Well, let's take a look at how that works.
The responsibility for causing a problem is not the same thing as the responsibility for solving a problem. Calvin Coolidge was POTUS for most of the 1920s. He overspent, he let the balance of wealth get tipped, he oversaw the accumulation of unsupported paper wealth, and a lot of other familiar things. The Wall Street crash that launched the Depression happened less than a year after he left office. Thus, Coolidge is blamed for eight years of policies that led to the Crash.
His successor, Herbert Hoover, completely underestimated the scope of the problem left to him. He called on volunteers to help with economic problems. He let banks and other businesses go out of business, contributing to public fear and instability. He did not put more money into circulation after the crash sucked out a substantial portion of the money supply (though in fairness, the gold standard and Coolidge's overspending limited how much he could have added). Over three years, his policies turned a recession into a Great Depression, and he gets the historical blame for the Depression.
Franklin Roosevelt spent a lot longer dealing with the Depression than did Hoover: almost a decade of high unemployment, anemic economic conditions, and false recoveries. And yet, at no time did it ever change from Hoover's Depression to Roosevelt's Depression.
That's because the responsibility for causing a problem is not the same thing as the responsibility for solving a problem. Causation is fixed in the past, and the past does not change. Coolidge gets blame for the 1929 Crash even though Hoover was President at the time of the actual crash. Hoover made the economy worse, and he gets the blame for that. Roosevelt spent much longer bringing the economy back, but overall his policies caused steady economic improvement, so he gets credit for that.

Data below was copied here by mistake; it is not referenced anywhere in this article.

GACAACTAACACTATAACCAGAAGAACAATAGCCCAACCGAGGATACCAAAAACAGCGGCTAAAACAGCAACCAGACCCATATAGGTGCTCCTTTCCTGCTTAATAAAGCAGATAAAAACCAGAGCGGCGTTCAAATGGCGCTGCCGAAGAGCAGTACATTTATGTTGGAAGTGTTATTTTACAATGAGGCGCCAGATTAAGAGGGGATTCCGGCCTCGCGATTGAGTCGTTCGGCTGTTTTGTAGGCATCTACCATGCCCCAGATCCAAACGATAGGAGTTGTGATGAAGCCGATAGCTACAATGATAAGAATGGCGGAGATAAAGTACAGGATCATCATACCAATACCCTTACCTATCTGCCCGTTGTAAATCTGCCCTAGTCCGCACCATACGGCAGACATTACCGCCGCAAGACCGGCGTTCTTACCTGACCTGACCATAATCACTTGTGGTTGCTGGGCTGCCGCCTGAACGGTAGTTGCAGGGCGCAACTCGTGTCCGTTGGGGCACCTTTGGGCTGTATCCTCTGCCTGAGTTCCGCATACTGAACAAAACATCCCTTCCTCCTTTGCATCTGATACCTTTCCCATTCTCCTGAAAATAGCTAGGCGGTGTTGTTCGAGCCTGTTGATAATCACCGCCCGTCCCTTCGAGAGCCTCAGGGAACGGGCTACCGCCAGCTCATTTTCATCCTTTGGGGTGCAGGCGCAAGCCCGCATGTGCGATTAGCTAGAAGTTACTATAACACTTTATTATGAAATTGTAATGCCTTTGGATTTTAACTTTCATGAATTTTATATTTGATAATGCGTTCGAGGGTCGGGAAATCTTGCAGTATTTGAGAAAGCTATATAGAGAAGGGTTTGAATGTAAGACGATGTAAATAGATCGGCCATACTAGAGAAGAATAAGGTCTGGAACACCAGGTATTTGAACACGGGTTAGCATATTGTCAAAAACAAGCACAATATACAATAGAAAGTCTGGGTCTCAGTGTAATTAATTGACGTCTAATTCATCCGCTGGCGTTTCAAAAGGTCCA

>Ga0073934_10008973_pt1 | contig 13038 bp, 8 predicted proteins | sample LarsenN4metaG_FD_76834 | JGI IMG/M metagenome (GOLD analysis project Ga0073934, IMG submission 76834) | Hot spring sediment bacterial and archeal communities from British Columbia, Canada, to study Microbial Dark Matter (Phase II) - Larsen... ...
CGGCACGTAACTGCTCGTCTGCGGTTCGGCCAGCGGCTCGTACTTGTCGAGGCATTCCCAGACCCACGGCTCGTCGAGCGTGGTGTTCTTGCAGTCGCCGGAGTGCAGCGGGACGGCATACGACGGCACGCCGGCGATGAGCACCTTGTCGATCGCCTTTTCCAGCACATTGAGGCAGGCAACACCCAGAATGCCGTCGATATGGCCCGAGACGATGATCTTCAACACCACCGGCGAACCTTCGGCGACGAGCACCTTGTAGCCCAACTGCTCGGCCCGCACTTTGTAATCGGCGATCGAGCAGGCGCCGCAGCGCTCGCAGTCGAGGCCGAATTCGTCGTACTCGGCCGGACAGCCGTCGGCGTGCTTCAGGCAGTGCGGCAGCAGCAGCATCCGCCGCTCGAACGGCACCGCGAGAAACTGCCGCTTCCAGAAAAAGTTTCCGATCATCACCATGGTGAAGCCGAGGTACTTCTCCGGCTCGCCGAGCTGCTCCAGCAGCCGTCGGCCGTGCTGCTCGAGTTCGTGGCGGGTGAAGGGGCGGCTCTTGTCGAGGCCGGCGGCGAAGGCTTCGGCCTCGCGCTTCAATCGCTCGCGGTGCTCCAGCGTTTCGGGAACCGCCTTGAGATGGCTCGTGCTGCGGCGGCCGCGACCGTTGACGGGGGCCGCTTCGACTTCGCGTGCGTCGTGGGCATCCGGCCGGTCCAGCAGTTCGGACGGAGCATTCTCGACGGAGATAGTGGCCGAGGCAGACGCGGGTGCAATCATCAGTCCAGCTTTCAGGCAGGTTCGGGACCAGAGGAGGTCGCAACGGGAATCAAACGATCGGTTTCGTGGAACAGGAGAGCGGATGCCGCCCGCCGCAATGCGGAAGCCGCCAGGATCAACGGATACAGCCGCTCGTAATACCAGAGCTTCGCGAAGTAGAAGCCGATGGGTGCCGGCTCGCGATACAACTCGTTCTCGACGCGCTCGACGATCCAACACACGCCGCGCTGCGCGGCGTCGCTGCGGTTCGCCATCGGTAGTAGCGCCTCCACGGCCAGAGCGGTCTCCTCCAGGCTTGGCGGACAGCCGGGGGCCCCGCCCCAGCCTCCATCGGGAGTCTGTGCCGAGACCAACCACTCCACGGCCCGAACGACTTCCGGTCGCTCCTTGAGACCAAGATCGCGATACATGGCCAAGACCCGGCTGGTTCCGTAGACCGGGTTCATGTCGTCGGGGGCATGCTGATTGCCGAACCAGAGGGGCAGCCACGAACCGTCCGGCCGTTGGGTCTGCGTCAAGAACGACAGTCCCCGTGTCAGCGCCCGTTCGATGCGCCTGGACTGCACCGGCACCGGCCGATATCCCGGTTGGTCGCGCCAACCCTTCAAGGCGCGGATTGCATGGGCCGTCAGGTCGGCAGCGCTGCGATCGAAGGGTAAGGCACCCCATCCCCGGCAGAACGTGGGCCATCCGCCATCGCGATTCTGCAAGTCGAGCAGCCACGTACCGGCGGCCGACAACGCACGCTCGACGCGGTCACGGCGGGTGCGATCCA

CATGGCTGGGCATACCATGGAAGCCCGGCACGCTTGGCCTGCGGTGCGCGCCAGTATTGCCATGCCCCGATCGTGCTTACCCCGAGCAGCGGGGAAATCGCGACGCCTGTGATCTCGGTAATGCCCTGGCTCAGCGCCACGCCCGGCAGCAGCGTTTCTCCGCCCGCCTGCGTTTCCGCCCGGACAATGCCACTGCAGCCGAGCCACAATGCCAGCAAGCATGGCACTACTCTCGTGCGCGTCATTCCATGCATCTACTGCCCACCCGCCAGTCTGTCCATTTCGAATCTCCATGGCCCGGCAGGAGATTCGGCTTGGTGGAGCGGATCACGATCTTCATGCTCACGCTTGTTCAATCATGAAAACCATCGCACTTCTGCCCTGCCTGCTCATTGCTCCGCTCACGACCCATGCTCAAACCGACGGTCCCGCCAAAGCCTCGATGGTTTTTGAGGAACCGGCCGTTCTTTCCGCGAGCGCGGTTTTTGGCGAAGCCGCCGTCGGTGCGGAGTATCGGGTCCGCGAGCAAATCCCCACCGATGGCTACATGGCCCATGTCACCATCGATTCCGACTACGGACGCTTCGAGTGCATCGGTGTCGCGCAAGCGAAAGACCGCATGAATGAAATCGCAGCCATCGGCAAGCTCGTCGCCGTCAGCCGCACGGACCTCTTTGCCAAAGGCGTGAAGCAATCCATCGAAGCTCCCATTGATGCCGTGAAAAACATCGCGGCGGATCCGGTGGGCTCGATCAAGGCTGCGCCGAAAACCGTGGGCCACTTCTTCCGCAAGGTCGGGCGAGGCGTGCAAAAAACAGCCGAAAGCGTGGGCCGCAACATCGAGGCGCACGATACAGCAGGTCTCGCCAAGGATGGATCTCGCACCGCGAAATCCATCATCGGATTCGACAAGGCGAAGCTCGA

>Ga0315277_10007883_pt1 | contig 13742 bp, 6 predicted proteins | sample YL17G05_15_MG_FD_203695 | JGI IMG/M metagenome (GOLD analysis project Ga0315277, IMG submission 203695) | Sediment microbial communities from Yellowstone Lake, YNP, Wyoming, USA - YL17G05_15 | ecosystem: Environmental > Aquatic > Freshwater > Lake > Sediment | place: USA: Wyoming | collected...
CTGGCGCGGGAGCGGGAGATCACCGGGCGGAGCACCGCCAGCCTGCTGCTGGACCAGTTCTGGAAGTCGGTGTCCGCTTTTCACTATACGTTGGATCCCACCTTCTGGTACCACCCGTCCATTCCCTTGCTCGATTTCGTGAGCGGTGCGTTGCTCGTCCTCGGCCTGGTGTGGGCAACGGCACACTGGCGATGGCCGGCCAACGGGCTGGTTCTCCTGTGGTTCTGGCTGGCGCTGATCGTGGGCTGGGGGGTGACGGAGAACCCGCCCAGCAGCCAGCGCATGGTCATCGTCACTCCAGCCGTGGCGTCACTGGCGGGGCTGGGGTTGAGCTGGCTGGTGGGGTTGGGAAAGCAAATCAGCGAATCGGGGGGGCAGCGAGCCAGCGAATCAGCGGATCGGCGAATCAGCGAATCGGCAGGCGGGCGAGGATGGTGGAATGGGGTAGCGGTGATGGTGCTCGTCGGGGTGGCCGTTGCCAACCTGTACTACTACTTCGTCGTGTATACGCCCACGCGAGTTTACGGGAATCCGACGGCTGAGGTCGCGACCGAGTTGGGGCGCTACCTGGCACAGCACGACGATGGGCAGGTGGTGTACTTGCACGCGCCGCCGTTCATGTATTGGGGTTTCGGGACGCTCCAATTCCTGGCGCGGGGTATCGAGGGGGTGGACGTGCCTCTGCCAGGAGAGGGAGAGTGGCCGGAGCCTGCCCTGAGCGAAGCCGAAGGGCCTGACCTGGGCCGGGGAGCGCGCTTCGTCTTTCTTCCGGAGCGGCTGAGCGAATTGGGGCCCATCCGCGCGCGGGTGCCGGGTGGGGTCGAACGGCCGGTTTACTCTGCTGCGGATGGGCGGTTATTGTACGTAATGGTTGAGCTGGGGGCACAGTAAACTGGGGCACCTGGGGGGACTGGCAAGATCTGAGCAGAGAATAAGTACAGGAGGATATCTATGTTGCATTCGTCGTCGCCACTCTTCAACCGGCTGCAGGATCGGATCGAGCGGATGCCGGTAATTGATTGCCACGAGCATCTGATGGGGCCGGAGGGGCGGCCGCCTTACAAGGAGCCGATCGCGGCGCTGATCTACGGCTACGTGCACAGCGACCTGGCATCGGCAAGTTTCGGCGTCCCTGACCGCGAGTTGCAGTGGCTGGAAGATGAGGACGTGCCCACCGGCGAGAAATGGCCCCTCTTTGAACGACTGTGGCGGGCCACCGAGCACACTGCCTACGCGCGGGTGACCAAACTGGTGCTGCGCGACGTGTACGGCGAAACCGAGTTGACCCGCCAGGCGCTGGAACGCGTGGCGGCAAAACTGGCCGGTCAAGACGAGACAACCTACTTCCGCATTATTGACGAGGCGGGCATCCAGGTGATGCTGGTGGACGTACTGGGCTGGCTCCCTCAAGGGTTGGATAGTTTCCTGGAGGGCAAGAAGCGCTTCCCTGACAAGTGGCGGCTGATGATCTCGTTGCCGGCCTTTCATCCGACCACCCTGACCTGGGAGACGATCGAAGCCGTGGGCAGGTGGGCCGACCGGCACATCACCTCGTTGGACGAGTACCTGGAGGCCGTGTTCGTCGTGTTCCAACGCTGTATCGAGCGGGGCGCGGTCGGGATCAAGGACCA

Though the economic trends that led to the recent crash had built for decades, George Bush was President for the last eight critical years when the worst damage could have been prevented. Even preventing wealth siphoning starting in 2006 and limiting subprime real estate loans starting in 2007 could have turned a crash into a simple real estate slump. He absolutely deserves the blame for the worst economic downturn since the Great Depression, and time won't change that.
However, just to make the contrast clear, President Obama's policies have helped the economy. After the 1929 Wall Street crash, the economy went on a four-year slide. President Obama came into office less than a year after the 2008 crash. Within months, his policies were producing measurable improvements. Had the timing been different, it could have been much worse for us.
Yes, it is still Bush's fault, it will ALWAYS be Bush's fault, and don't let anyone tell you otherwise.